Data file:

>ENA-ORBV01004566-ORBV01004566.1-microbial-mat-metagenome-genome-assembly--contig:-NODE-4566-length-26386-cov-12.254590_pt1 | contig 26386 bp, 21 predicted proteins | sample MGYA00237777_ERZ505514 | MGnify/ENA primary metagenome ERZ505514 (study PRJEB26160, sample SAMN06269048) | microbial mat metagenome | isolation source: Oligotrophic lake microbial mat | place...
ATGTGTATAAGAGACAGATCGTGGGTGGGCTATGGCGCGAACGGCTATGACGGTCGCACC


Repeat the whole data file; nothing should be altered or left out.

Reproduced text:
>ENA-ORBV01004566-ORBV01004566.1-microbial-mat-metagenome-genome-assembly--contig:-NODE-4566-length-26386-cov-12.254590_pt1 | contig 26386 bp, 21 predicted proteins | sample MGYA00237777_ERZ505514 | MGnify/ENA primary metagenome ERZ505514 (study PRJEB26160, sample SAMN06269048) | microbial mat metagenome | isolation source: Oligotrophic lake microbial mat | place...
ATGTGTATAAGAGACAGATCGTGGGTGGGCTATGGCGCGAACGGCTATGACGGTCGCACC